Last updated: December 18. 2013 2:07AM - 713 Views
By Sara Pokorny Weekender Staff Writer



Submitted photoGwyn-Jones
Submitted photoGwyn-Jones
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‘Theatricks’

By Eleanor Gwyn-Jones

Omnific Publishing

The book can be purchased on amazon.com, barnesandnoble.com, omnificpublishing.com and at POSH at Scranton Club (404 N. Washington Ave., Scranton). To learn more about the author, visit eleanorgwyn-jones.com.



It’s the story of a woman who makes a move from England to Pennsylvania for a man, finding herself in a place she is not quite sure she can call home but, in the process, realizing exactly where home is – and though it does sound a lot like Eleanor Gwyn-Jones’ life, it’s actually the basis for the aforementioned Englishwoman’s novel, “Theatricks,” which debuted Dec. 3.


“It’s my baby and I put my heart and soul into this. It’s been a bit of a long time coming,” the Scranton resident, originally from Surrey, England, said in a recent phone interview, her accent only the tip of the iceberg that is the charm she oozes with every story she tells.


Gwyn-Jones actually finished “Theatricks” years back, but its debut was put off due to an incredibly busy agent who was making a transatlantic move of her own. She finally hooked up with a new agent and Omnific Publishing, and the book was just launched at POSH in Scranton to an eager crowd touting rave reviews. Gwyn-Jones is already putting the finishing touches on the sequel to “Theatricks,” which is due out in April.


“Theatricks” tells the story of Enna Petersen, a character Gwyn-Jones calls a “very self-possessed, career-driven woman” who has to make a difficult decision when she says goodbye to her home and beloved theater she’s worked so hard to keep afloat in England and leave for Pennsylvania with her fiancé, who hails from there.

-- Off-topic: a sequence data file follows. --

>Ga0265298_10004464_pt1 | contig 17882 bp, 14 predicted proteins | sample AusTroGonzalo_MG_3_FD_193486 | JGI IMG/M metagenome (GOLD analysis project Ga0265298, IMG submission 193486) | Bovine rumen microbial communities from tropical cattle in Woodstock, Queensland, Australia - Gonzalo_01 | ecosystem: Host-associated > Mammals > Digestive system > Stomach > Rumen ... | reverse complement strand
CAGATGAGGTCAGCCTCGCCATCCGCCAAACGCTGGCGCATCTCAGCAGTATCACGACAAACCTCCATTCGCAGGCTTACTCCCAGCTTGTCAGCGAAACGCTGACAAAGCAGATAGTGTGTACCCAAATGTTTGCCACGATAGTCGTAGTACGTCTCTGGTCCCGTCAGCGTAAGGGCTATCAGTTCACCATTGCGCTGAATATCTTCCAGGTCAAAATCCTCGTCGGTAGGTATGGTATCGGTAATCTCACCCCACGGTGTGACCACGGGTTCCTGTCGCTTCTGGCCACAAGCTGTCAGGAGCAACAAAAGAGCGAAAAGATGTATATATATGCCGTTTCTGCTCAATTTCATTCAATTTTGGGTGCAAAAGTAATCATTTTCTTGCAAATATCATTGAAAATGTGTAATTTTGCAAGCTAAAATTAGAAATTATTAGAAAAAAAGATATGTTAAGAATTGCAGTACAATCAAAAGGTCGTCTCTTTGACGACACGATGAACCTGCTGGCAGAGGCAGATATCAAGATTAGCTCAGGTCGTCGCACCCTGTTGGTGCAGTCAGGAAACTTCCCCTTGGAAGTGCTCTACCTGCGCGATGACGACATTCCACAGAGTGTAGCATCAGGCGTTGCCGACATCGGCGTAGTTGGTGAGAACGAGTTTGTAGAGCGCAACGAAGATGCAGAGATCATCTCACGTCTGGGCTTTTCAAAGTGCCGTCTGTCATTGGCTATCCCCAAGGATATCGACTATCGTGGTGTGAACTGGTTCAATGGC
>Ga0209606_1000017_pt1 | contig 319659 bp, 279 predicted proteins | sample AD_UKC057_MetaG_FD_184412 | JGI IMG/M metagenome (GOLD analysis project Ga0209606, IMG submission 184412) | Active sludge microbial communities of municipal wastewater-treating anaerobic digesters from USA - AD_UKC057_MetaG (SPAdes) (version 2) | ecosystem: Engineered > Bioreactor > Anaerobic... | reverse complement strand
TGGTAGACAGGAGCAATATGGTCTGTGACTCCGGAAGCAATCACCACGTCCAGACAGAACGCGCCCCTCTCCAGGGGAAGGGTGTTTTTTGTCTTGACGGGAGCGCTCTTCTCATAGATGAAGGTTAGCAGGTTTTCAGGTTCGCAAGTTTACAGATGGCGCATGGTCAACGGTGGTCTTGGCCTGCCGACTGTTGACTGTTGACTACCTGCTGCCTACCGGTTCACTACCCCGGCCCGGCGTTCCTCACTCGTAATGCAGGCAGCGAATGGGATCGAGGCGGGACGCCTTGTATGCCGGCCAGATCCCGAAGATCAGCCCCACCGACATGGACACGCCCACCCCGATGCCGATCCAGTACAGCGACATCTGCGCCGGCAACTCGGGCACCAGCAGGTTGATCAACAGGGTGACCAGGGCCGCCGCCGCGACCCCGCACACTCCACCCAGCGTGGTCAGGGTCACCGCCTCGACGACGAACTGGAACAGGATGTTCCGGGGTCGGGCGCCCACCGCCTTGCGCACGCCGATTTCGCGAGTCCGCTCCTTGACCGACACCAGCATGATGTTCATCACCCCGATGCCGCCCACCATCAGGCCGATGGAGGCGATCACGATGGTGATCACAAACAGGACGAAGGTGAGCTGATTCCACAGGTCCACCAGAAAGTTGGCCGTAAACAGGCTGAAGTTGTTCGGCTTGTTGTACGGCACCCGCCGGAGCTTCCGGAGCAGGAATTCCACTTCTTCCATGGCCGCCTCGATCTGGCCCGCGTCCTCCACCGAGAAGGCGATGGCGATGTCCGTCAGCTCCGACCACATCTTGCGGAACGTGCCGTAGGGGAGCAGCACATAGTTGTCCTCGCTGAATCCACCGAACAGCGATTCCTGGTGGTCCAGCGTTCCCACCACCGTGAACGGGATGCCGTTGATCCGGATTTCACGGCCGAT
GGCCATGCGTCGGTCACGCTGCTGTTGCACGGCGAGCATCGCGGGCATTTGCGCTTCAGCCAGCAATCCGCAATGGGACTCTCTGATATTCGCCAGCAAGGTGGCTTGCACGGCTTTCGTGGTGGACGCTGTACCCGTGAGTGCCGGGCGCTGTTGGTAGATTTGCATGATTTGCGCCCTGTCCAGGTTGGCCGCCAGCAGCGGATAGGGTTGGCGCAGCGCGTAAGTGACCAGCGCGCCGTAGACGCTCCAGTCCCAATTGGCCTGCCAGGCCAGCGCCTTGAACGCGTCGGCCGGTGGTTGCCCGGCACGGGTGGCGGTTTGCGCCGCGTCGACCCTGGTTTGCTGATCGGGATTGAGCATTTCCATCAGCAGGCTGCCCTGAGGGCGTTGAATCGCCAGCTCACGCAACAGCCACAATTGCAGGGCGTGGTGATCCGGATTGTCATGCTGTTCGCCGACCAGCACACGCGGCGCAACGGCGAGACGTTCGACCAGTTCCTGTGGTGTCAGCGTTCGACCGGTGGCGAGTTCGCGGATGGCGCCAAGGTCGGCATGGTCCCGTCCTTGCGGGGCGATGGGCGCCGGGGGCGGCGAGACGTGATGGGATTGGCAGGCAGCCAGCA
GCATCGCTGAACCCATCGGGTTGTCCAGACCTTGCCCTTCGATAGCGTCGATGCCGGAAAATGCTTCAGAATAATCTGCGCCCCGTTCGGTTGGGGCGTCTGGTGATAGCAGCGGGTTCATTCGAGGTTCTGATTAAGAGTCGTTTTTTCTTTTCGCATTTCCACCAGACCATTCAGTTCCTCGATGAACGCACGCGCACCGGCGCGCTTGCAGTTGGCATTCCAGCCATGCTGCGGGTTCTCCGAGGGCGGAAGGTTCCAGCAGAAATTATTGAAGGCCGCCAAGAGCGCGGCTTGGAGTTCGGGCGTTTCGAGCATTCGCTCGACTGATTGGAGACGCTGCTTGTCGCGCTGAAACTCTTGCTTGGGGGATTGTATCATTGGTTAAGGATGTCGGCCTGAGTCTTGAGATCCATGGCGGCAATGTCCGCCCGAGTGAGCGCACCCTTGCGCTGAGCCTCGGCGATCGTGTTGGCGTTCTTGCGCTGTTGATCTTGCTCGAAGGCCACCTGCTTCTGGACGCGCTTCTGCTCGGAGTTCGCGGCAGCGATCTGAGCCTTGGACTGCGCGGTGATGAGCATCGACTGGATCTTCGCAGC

“I think particularly in the 21st century, women are told that we can have it all, career and romance, but, you know, sometimes we just can’t,” Gwyn-Jones said. “We have to make really tough decisions, and that’s what Enna finds.”


“She moves and it causes this whole upheaval in which she re-roots her life, and she goes through the whole visa gauntlet. Then she gets to America, is told she can work at a beautiful 500-seater theater that she falls in love with, but when she looks at the fine print, she realizes she can’t actually work for up to a year. She’s someone with this work ethic. … She’s just possessed by it, so she feels very torn. She questions her decision and eventually leaves. And I won’t tell you much after that, because that’ll just ruin it. She does eventually realize where home really is, though.”


She said the book is not autobiographical, but certain themes do strike a chord with her.


“I really wanted to write about the whole visa process because it really was so very complicated post-9/11,” Gwyn-Jones said of her 2004 move to the United States. “I mean, I understand it completely, but I didn’t expect… I call it the gauntlet because it really was. It was like I was jumping out of the way of axes and swords and through flaming hoops for it.”


She shares Enna’s love of the theater, having a background as an actress, agent, and administrator of a touring theatre company, and she used that experience as a way to put herself in Enna’s situations and live them out through her.


“It was a fun, cathartic way to play out my very own ‘could have beens.’”


The idea of home is a strong theme in the book, and also in Gwyn-Jones’ life.


“My people are here,” she said with a laugh. “That sounds so weird coming from an English person, in my accent, but, you know, it really is true. I once decided, after moving to Pennsylvania, that to be taken seriously as a writer I needed to move to New York, so I bought an apartment in Park Slope, Brooklyn – such a nice place, everyone there eats kale and does yoga – and I lasted 11 months. I was so gosh darn miserable. … Every weekend I was coming back, for some event or someone’s birthday; I’d be back to Pennsylvania like a shot.”


It was on one of those visits back, when she was hosting an annual Oscar party with her best friend at POSH, that she knew what she had to do.


“There we are, talking about ‘Lincoln’ while wearing evening gowns and beards, or ‘Argo’ and sporting big ‘70s glasses… and I’m looking out at this sea of delighted, enthusiastic, supportive faces, and it was sort of my eureka-come-to-Jesus moment,” she said with a laugh.


“What the heck am I doing living in Park Slope where I’m so incredibly lonely when I have all these people here in Pennsylvania who love and support me?”

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